Why you should probably trash your general brochure

Perhaps the single biggest waste of time and money in fundraising is the general brochure.

Brochure

That’s because of what it usually sets out to do:

It explains “what we do.”

It shows how superior our processes are.

It brags about how long we’ve been around, what awards we’ve won, and how famous our CEO/Founder is.

I’ve noticed that many general brochures focus in on what we don’t do — as if that could possibly be of any interest to donors.

Basically, most nonprofit general brochures are a four-color exercise in chest-thumping.

Which is a complete waste of time, money, ink, and paper.

It doesn’t have to be that way. If your general brochure spent its energy bragging about the donor instead of the organization, you’d have something powerful on your hands.

If it was about…

What you can do through us.

How much difference you can make when you give through us.

Why you can trust us, why others trust us, and what third parties have said about us. (This is the part that comes closest to bragging, but if you’re really good, it won’t be braggy.)

And it never, ever, talks about what you don’t do. Because that’s worse than boring. It’s annoying.

That kind of general brochure would support fundraising. Not undermine it, the way the other kind does.

But here’s another thing about brochures: In direct mail, even a good brochure usually depresses response.

There are too many brochures in the world. Maybe you can do you part in decreasing the overpopulation of brochures by not creating any at all.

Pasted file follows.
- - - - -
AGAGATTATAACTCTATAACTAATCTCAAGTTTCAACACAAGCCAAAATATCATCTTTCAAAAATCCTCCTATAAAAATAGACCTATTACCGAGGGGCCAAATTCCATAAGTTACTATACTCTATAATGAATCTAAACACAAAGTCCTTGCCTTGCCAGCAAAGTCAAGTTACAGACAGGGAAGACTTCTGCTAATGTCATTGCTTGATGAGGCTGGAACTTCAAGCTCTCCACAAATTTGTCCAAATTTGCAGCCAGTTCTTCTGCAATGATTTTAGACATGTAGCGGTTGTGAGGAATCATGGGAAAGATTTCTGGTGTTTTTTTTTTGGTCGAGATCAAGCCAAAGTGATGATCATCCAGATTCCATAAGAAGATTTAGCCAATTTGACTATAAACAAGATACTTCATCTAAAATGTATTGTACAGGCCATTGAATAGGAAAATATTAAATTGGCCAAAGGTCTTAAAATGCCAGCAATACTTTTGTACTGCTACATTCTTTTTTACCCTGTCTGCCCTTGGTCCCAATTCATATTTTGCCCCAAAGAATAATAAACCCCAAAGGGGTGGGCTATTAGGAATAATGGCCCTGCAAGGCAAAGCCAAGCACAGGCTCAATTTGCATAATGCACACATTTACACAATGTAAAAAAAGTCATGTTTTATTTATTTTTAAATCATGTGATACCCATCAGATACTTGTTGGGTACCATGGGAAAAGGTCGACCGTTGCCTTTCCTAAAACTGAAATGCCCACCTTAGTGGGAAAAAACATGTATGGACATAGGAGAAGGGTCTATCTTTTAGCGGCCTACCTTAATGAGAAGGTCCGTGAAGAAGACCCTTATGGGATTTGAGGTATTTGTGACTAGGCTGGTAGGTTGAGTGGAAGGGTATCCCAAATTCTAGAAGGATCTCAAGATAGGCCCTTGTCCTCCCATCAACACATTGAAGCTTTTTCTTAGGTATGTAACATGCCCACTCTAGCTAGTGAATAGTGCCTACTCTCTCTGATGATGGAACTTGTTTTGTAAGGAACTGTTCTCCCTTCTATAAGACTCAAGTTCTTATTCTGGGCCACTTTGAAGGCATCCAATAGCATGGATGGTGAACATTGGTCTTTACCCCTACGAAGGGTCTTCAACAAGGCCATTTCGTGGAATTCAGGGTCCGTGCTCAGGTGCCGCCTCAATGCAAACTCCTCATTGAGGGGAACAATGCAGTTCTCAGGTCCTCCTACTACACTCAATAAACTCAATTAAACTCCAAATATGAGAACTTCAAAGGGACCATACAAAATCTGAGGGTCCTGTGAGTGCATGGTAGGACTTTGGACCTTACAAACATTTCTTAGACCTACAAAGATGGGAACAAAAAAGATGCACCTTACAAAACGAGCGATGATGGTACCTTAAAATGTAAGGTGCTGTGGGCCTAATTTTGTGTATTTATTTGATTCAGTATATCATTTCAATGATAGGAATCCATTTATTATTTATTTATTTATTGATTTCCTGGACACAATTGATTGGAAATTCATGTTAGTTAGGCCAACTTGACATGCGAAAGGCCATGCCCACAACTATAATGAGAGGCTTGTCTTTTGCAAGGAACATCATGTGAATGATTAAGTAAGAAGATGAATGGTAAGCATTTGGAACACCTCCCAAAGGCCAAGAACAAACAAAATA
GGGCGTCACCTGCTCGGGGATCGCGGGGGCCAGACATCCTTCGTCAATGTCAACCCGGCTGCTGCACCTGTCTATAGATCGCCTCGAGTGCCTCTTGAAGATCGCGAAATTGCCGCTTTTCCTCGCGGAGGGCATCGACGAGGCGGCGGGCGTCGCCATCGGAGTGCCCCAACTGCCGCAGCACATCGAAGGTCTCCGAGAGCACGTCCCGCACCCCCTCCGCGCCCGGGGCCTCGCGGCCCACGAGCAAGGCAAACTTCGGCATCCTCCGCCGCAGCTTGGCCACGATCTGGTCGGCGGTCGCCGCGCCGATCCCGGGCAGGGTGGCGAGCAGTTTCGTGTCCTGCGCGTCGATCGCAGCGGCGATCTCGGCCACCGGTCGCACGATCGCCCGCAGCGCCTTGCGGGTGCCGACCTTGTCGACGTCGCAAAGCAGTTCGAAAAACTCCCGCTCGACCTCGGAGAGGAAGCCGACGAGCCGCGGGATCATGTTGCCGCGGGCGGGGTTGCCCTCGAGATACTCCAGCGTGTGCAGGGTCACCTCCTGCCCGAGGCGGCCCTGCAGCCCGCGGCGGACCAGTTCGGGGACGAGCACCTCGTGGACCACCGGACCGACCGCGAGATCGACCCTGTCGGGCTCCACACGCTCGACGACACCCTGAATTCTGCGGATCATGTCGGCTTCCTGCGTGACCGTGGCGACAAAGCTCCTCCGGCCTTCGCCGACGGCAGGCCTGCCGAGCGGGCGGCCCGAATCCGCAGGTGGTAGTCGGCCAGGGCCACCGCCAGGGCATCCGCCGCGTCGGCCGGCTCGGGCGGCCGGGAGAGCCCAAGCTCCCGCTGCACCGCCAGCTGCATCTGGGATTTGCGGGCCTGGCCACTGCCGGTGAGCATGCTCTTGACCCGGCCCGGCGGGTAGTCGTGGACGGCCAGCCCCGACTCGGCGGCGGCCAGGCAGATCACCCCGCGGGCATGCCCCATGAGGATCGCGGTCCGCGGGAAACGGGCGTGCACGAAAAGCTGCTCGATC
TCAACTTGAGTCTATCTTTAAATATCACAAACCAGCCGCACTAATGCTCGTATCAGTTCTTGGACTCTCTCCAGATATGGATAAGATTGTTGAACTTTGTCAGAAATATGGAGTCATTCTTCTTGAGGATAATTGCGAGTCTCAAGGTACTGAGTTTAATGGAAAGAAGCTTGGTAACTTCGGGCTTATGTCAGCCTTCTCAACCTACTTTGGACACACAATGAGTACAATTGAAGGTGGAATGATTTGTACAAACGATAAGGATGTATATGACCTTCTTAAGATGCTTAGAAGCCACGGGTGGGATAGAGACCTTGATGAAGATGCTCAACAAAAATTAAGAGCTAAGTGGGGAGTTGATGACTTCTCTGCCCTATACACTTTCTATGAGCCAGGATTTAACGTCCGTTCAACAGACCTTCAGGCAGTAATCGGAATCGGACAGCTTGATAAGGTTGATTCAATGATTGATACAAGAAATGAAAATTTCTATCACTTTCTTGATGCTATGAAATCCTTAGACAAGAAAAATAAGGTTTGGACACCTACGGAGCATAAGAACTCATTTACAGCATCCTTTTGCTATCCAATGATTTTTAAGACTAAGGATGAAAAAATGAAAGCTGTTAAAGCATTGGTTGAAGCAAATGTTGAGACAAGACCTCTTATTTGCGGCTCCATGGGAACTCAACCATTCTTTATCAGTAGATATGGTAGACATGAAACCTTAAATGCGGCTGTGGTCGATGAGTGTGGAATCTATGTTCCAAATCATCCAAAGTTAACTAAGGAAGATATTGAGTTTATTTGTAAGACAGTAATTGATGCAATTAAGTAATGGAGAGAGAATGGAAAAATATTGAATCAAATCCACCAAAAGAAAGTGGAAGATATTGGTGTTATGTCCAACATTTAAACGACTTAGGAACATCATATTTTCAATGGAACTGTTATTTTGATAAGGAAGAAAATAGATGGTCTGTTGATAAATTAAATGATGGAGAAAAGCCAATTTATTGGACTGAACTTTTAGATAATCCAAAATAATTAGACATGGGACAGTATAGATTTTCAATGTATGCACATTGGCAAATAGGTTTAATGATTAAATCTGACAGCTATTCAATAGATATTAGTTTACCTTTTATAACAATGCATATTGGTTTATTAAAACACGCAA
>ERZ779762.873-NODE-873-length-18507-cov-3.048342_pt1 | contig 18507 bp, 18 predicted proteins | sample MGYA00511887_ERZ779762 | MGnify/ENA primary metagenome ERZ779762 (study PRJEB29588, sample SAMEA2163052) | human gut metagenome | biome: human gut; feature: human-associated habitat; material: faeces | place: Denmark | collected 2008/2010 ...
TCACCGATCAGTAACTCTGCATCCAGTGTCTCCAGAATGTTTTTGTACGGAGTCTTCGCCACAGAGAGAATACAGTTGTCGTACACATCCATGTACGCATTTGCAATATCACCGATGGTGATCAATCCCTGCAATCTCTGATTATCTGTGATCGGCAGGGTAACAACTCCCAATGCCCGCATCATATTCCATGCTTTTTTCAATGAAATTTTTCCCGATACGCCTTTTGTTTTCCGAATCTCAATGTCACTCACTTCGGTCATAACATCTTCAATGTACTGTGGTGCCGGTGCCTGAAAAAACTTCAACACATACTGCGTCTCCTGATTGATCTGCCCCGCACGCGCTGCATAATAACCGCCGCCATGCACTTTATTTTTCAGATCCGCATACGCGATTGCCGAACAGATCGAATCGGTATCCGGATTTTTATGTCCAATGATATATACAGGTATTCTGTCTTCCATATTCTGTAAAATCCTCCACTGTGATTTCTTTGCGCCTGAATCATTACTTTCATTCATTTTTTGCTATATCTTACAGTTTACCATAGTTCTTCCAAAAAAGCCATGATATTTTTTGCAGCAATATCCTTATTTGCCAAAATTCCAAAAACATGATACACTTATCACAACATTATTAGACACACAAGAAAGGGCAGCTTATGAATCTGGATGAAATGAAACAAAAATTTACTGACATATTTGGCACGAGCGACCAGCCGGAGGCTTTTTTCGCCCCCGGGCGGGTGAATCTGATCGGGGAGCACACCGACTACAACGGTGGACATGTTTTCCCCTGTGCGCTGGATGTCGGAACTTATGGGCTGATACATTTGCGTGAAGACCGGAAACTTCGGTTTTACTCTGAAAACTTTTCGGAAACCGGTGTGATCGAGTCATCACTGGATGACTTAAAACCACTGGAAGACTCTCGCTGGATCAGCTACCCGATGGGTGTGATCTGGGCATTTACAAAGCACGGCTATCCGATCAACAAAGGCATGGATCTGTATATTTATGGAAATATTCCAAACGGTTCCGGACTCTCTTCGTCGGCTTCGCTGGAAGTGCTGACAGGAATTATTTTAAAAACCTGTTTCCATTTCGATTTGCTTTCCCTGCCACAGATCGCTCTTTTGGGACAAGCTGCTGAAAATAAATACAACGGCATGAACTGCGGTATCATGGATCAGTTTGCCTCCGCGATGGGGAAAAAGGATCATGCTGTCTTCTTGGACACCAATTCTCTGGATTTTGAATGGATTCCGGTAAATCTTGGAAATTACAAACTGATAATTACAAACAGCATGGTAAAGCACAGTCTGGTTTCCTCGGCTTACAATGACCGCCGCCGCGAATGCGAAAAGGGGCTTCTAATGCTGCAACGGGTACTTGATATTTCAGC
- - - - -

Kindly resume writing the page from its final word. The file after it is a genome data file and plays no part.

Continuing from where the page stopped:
Comments

4 responses to “Why you should probably trash your general brochure”

  1. Darrel Avatar

    Interesting thoughts. I like the idea of focusing on the donor. After all anyone working in sales knows that most people are tuned to WIIFM.
    Though fundraising isn’t sales necessarily it’s a close cousin.
    What about groups that work with community organizations and those related organizations say things like, “We would love to tell our parents about what you’re doing. Do you have a brochure?”
    What could we use for these outreach moments instead of a brochure. I’m sure that 99% of ours get tossed.

  2. Darrel Avatar

    Interesting thoughts. I like the idea of focusing on the donor. After all anyone working in sales knows that most people are tuned to WIIFM.
    Though fundraising isn’t sales necessarily it’s a close cousin.
    What about groups that work with community organizations and those related organizations say things like, “We would love to tell our parents about what you’re doing. Do you have a brochure?”
    What could we use for these outreach moments instead of a brochure. I’m sure that 99% of ours get tossed.

  3. Darrel, get your organization invited to speak to those parents instead.

  4. Darrel, get your organization invited to speak to those parents instead.

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The future of fundraising is not about social media, online video, or SEM. It’s not about any technology, medium, or technique. It’s about donors. If you need to raise funds from donors, you need to study them, respect them, and build everything you do around them. And the future? It’s already here. More.

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Jeff BrooksJeff Brooks has been serving the nonprofit community for more than 35 years and blogging about it since 2005. He considers fundraising the most noble of pursuits and hopes you’ll join him in that opinion. You can reach him at jeff [at] jeff-brooks [dot] com. More.


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The future of fundraising is not about social media, online video, or SEM. It’s not about any technology, medium, or technique. It’s about donors. If you need to raise funds from donors, you need to study them, respect them, and build everything you do around them. And the future? It’s already here. More.

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About the blogger

Jeff Brooks has been serving the nonprofit community for more than 30 years and blogging about it since 2005. He considers fundraising the most noble of pursuits and hopes you’ll join him in that opinion. You can reach him at jeff [at] jeff-brooks [dot] com.